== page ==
According to one of my students, I tell the same jokes, the same way, every time I lecture. I apparently make them sound fresh each time, though, so I guess that's OK.
I give the same introductory lectures to each new group of students as well. In contrast with my jokes, that isn't because I can't think of anything new to say. Instead, to paraphrase Tolstoy, it's because all successful projects are alike, while all failures fail in their own way. If you want to deliver usable software on time, without burning out, there are a few things you simply have to do, so I figure I might as well explain them at the start of each term.
The first thing I explain is how to run a meeting. Circulate the agenda in advance by email, or write it up on the whiteboard; circulate minutes and action items afterward; and be polite (which in practice means "give everyone else a chance to speak too"). It isn't rocket science, but right now, out there, a room full of supposedly intelligent people are wasting an hour of their lives because they aren't following these simple rules.
The second thing I explain is what schedules are for. Contrary to popular belief, a schedule's primary purpose is not to tell you what you're supposed to be doing on any given day. Instead, its purpose is to tell you when you should start cutting corners. Suppose, for example, that you have ten weeks in order to accomplish some task. Five weeks after you start, you've only done the first four weeks' worth of work. What are your options?
- Denial. This is very popular, but doesn't actually solve the problem.
- Tell yourself that you'll just have to work harder, and start putting in evenings and weekends. This is also very popular, but ultimately self-defeating. When you're tired, the quality of your work goes down; any ground you gain by working 'til three a.m. you lose again to extra debugging and rewriting.
- Ask for more time. Groups working in industry often do this (usually in combination with the previous solution), but it usually isn't an option in an academic setting. Instructors have to submit marks at the end of the term; as far as the university is concerned, whatever hasn't been done by then might as well not be done at all.
- Cut corners, either by doing less testing (which is quickly self-defeating), or by updating the schedule to reflect the rate at which you're actually working, and dropping features that you already know you won't be able to finish in time.
Let's return to the earlier example. At the start of the project, you believed it would take ten weeks. You're now half-way through, and you've done 4/5 of the work you were supposed to. Looking at it another way, your estimates for how long sub-tasks would take were too optimistic by about a quarter. You should therefore go back to your schedule and add 1/4 to each task's estimate. That inevitably means that some of the things you originally planned to do now spill off the end of your ten-week window. That's OK; it's a shame you won't get to them, but at least you know it now, and can start taking action (like lowering your customer's expectations) well in advance of delivery.
But how do you decide what to cut out? The Nevex group I work(ed) with used a very simple procedure, which previous undergraduate teams I've supervised have adopted as well. When the project starts, make up a list of the features you intend to implement. Rank each feature High, Medium, or Low on two different scales: how important you think it is, and how long you think it will take to implement. That gives you a three-by-three grid, which you then use to make decisions. Things which are quick to do, and important, are scheduled first; things which will take a long time, and are unimportant, aren't scheduled at all; and things which are on the diagonal in between are put on the back end of the schedule. That way, when the time comes to cut corners, the things that fall off the wagon either aren't very important, or couldn't be done in the remaining time anyway.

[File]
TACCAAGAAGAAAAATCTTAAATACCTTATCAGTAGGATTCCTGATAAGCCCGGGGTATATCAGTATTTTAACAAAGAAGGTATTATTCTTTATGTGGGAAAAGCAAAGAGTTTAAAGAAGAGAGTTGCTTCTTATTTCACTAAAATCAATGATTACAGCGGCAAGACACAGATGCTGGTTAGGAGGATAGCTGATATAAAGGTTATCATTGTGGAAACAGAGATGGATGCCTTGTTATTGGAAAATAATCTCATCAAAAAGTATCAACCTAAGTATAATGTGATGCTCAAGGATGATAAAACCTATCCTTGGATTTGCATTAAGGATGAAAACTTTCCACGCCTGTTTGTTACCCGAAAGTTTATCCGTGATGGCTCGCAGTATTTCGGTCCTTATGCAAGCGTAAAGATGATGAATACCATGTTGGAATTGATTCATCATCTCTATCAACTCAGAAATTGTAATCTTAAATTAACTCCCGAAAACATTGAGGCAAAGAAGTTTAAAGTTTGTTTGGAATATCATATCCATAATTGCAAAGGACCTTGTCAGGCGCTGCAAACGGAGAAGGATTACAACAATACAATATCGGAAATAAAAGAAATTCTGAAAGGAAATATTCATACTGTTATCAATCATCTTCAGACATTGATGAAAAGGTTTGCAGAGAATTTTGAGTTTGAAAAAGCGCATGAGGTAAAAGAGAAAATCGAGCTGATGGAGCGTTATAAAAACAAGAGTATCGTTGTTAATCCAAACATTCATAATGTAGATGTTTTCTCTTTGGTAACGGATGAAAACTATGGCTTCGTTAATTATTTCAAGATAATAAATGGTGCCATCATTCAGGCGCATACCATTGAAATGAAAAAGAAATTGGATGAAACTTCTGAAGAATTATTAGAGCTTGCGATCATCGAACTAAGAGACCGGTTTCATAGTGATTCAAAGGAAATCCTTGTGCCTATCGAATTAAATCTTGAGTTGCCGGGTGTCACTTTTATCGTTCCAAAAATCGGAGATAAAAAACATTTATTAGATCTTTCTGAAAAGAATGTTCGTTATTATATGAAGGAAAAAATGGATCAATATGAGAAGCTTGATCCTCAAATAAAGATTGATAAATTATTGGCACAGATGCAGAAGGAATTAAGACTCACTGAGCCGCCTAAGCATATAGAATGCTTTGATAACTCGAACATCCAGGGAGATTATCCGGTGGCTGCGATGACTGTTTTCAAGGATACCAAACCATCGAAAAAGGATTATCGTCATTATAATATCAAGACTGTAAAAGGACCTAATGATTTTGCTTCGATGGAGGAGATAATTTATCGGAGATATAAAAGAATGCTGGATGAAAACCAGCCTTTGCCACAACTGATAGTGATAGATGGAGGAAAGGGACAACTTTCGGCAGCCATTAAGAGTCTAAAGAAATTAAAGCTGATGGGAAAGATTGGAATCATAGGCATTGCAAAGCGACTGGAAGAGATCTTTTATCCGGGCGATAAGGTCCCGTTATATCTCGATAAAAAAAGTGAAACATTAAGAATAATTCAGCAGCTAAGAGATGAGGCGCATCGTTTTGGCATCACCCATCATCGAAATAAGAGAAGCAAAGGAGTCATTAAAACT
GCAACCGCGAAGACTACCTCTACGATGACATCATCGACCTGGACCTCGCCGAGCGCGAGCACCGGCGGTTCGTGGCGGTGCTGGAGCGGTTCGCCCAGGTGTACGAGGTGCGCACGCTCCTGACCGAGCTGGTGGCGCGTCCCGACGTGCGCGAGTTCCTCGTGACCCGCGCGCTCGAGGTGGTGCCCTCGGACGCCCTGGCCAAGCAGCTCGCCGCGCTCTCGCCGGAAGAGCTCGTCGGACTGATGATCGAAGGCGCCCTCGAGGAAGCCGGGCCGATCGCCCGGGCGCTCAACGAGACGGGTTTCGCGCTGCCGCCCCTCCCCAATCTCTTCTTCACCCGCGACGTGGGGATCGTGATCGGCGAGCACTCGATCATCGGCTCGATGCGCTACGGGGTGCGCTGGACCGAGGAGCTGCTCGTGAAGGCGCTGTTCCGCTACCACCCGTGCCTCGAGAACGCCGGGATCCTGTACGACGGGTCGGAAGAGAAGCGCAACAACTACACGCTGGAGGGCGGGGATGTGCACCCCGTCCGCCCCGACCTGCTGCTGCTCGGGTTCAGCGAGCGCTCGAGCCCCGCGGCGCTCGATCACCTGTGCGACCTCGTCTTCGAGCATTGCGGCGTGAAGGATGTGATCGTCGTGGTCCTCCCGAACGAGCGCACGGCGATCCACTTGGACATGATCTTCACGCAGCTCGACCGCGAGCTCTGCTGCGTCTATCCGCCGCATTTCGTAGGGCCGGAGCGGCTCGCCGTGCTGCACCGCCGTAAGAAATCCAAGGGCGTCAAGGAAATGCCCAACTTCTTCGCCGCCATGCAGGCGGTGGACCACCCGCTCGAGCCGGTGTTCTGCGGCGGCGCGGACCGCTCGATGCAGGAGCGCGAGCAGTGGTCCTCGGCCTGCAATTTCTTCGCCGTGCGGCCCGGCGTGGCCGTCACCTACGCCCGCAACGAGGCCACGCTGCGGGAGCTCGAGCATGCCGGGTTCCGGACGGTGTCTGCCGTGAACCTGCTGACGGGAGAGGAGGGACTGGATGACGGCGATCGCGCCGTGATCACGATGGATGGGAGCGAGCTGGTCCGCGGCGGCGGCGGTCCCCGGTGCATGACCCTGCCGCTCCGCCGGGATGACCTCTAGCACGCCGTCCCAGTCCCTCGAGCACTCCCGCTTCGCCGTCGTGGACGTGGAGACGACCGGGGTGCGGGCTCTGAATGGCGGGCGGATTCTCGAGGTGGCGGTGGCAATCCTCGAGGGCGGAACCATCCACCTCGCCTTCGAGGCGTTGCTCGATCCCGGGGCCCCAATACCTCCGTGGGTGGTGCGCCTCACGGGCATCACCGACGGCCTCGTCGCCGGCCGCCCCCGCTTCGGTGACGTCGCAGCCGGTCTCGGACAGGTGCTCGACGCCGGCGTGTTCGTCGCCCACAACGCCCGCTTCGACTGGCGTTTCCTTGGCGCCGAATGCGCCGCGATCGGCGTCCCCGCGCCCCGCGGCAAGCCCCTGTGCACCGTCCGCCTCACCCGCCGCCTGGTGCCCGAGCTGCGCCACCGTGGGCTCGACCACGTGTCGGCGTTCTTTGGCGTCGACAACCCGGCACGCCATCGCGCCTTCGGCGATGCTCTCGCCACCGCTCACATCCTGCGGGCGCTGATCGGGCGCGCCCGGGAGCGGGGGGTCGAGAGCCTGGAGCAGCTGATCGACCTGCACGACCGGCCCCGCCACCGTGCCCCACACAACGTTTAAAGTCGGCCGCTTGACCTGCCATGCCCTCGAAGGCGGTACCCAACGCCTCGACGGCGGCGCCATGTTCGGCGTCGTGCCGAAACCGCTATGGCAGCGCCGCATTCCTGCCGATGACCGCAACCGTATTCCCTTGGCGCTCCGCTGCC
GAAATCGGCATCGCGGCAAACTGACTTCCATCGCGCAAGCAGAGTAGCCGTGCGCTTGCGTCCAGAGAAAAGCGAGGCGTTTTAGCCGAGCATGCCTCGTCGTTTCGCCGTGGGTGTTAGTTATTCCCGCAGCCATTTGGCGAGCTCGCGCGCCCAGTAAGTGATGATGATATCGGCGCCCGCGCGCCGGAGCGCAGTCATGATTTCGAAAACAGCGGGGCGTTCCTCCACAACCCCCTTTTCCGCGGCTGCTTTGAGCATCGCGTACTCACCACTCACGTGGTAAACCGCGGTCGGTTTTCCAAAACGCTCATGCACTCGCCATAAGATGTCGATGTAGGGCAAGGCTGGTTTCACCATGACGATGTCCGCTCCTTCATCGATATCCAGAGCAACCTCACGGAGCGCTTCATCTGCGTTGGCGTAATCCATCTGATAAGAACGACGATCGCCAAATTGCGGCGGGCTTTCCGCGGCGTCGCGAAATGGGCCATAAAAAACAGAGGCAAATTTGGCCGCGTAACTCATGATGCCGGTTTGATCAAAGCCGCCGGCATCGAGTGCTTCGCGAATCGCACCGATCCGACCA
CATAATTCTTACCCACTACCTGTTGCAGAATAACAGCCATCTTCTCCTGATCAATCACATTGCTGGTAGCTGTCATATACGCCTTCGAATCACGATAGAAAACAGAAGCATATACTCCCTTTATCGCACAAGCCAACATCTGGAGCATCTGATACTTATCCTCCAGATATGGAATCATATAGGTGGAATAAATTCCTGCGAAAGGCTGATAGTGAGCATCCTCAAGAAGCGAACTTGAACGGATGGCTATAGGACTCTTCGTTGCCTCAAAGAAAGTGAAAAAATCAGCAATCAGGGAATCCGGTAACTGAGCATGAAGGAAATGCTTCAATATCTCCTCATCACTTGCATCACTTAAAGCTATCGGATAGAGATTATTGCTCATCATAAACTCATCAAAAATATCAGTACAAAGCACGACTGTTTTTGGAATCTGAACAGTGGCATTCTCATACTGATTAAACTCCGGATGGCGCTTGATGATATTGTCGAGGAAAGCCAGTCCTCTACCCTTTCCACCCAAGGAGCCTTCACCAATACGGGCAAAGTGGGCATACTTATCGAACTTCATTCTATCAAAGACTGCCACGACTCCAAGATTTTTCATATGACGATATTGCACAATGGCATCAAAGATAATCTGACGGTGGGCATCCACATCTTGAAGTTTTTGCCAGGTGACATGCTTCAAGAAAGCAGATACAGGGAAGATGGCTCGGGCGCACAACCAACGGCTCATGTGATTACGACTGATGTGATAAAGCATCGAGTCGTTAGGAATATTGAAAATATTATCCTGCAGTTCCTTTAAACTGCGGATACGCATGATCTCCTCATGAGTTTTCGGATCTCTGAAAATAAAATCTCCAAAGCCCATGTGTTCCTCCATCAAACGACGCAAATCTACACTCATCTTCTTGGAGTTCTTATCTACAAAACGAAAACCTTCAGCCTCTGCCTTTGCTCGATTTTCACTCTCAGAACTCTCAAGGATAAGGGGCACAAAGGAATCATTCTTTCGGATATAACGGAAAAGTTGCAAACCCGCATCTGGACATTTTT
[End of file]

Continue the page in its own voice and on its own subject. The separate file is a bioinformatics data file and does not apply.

The only hard step in this process is coming up with time estimates for particular tasks. The first time you have to do this, it is very frustrating. "How can I possibly guess how long it will take to write a database persistence layer for some Java classes? I've never used a persistence layer before!" Well, yes, that's true, but you've had to learn other new technologies before, and then apply them in courses. A guess based on that experience might be off by a factor of two or three, but it probably won't be off by a factor of ten, and even if it is, it's better than no guess at all. Plus, everyone in the Nevex group discovered that the more estimating they did, the better they got at doing it. We had to add several completely new things every time we released a major version of our product, but in four and a half years, our worst schedule slippage was only six weeks on a year-long development cycle, with only a handful of late nights (where "late" means "work until 9:00 p.m. once a week").
Taking scheduling seriously is one of the things that distinguishes good software development teams from bad ones. It's unfortunate that you'll only get to do it once during this course, since you only really see the benefits the second time around, but I hope that even once will be enough to convince you that it's worth doing.